The takeover of public space for commercial promotion may be offensive, but it is usually legal. Occasionally, however, it is not. On Friday, March 14, it bordered on the criminal.
That’s where I come in. I was the victim.
As a Times reporter, I tend to focus quickly on illegal marketing campaigns…. So I sensed a story on the evening of the 14th, when I came across two or three young men stapling posters for a new hip-hop album to lampposts, traffic signs and sidewalk scaffolding on Broadway, between 21st and 22nd Streets.
It is unlawful, the city’s administrative code says, for anyone to “attach or affix by any means whatsoever any handbill, poster, notice, sign” on lampposts, traffic signs and sign poles or “other such item or structure in any street.” signsThe sign-hanging team would place stacks of posters in wastebaskets at the street corners, then draw from that supply to cover nearby street fixtures.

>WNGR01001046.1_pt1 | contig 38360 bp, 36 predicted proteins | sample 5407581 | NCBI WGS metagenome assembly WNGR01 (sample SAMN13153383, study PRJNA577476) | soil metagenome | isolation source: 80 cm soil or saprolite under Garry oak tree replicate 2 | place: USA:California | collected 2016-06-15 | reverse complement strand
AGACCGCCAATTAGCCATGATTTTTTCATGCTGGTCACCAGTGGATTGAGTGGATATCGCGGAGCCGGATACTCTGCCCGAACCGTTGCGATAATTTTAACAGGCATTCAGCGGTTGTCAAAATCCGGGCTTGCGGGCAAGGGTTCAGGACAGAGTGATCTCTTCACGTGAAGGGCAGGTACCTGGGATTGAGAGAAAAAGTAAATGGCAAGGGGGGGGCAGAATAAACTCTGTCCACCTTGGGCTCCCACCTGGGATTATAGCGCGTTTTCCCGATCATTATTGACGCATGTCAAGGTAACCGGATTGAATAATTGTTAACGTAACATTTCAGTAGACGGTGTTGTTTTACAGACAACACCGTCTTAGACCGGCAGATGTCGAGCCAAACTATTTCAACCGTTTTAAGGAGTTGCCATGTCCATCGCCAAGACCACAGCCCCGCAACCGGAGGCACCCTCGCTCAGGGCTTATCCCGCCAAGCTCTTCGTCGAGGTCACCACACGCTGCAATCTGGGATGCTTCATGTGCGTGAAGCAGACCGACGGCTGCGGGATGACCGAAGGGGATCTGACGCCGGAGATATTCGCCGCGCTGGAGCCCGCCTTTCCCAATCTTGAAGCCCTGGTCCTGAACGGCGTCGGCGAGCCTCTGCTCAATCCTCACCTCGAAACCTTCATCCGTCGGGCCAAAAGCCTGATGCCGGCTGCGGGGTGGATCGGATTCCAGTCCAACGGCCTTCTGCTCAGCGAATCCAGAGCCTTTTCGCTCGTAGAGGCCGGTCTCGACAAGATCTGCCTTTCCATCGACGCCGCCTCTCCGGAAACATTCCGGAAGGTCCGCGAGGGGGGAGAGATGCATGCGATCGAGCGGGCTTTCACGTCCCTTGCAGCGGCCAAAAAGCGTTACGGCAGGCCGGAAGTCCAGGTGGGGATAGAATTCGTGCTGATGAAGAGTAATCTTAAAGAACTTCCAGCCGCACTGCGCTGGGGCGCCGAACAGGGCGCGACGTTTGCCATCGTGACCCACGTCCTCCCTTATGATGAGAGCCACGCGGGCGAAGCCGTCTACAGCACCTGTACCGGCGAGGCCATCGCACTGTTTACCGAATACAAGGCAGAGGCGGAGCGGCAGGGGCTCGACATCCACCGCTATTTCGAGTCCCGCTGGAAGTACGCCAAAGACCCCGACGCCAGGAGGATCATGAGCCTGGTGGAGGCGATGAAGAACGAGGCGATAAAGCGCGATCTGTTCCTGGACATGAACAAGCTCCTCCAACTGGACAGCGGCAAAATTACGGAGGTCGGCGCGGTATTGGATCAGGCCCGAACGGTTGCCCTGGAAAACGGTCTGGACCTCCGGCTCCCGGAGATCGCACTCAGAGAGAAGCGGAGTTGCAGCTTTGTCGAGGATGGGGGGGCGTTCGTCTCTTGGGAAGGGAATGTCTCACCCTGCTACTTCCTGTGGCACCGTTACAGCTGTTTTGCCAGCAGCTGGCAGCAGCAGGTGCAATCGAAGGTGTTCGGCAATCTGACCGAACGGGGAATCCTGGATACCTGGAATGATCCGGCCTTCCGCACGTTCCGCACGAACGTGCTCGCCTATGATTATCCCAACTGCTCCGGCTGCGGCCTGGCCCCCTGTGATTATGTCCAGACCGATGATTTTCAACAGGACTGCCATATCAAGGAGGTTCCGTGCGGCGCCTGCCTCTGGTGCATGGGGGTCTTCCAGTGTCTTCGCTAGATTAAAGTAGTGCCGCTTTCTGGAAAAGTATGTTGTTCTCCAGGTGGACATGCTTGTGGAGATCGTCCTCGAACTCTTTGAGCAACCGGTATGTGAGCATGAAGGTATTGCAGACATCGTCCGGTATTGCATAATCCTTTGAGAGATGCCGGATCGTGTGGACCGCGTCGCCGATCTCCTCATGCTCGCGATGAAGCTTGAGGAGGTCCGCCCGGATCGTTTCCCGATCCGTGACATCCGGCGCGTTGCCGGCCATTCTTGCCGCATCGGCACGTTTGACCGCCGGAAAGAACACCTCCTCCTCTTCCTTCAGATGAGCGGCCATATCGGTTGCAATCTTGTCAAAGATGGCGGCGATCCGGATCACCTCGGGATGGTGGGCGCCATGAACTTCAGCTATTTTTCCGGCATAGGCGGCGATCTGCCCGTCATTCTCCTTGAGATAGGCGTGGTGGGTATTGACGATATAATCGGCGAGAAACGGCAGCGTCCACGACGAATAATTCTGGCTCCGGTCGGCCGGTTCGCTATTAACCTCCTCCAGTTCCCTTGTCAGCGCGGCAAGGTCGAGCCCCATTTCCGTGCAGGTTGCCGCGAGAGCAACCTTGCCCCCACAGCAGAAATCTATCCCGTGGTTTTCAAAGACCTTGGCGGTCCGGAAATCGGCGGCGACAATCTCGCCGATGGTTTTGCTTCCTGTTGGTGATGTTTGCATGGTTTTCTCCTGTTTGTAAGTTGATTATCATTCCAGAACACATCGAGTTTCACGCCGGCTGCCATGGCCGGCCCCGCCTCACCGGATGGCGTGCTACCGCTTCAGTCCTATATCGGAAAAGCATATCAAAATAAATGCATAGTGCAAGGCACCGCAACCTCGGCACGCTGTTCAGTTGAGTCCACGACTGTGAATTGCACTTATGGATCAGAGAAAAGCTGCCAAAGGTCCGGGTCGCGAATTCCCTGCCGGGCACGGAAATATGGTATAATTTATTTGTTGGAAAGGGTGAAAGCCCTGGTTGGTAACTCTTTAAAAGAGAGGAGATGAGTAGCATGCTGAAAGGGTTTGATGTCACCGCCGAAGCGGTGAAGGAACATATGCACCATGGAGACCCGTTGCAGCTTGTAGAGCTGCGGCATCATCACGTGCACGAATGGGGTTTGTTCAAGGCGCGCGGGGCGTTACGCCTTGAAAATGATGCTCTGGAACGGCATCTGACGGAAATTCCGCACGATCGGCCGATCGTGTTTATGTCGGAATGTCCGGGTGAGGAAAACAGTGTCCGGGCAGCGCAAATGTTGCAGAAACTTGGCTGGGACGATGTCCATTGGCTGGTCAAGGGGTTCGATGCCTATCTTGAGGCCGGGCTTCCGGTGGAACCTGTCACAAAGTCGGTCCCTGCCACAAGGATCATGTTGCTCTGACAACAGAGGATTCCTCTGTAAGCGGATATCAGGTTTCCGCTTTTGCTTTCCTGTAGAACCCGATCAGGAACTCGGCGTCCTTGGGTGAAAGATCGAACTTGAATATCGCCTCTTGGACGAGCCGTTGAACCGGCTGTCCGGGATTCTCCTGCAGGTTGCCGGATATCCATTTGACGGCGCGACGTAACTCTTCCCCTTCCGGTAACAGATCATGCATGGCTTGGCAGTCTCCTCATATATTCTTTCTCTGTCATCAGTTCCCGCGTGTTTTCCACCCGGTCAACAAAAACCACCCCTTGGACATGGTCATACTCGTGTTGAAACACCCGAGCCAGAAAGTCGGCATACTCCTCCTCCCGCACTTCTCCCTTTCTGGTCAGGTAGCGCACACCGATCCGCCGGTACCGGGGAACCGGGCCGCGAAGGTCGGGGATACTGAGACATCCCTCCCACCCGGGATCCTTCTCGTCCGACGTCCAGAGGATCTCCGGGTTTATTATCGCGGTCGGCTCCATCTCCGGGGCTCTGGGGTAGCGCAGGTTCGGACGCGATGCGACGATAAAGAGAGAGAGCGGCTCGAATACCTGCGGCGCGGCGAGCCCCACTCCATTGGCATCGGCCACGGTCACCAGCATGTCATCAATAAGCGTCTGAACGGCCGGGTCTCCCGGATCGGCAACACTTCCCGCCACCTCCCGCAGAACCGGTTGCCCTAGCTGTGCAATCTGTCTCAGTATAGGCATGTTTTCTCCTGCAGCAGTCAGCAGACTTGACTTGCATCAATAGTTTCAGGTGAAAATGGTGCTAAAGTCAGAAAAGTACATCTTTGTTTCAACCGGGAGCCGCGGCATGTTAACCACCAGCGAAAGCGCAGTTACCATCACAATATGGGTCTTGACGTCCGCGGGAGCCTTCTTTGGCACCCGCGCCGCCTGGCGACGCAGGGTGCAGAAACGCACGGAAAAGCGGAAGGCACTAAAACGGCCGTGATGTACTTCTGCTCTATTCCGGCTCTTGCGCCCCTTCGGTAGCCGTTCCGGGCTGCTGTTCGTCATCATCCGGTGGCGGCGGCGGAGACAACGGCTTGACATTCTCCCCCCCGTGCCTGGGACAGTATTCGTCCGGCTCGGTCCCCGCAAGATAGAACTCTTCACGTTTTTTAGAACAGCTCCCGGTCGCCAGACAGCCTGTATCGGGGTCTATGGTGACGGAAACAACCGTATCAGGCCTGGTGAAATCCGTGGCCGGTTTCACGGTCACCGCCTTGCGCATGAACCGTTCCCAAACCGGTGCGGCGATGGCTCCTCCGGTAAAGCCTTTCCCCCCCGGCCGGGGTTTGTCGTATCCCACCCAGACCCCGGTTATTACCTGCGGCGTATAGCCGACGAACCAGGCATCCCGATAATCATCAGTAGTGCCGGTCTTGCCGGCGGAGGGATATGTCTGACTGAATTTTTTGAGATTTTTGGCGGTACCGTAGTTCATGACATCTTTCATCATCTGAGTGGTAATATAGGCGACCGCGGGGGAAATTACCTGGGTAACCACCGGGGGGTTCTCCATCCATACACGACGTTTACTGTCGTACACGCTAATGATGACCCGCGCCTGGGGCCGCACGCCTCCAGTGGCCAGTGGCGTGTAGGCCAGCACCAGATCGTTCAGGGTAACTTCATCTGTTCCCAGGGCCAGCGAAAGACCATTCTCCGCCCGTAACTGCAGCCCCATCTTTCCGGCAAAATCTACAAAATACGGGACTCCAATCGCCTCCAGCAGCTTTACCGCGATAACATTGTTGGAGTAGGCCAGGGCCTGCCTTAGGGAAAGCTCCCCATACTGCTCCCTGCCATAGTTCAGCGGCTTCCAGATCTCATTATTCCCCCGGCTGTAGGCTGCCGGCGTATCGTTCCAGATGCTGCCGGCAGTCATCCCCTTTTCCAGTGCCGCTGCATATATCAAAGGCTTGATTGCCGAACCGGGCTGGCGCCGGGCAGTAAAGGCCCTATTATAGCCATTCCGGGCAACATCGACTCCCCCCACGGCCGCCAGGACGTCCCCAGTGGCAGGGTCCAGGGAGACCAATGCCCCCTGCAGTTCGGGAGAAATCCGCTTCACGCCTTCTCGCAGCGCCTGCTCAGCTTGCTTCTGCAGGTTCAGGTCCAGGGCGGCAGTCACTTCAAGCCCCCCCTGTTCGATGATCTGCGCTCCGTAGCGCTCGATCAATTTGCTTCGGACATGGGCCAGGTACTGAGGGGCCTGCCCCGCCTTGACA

I began photographing the poster operation. After about two minutes, one man asked me why I was taking pictures. “Because what you’re doing is illegal,” I replied. He answered, “Breaking cameras is illegal, too, but if you don’t stop taking pictures, I’ll break your camera.” He modified “camera” with an adjective I am not permitted to repeat here. I identified myself as a reporter from The Times. “I’ll break your camera,” he said, using that adjective again, “and you can print that in your paper.”
I distinctly remember thinking, “No, I can’t.” Then, rather than antagonize him further, I started taking pictures of the poster-covered scaffold pipes across Broadway.
The approach came so swiftly, I cannot even say whether it was from in front or behind. But I do remember a furious face inches away from mine as the man said he had warned me not to take any more pictures. The next few minutes are — as they say — a blur. I was suddenly on my back on the sidewalk, near the curb, trying to hold on to my camera and fend off my assailant, with my right leg pressed against his chest.
Note: Not to discourage you from trying to stop illegal advertising as it happens. Remember, when you see illegal ads call 311, if you see it happening in progress, call 911. It might seem extreme, but the laws for graffiti are extreme.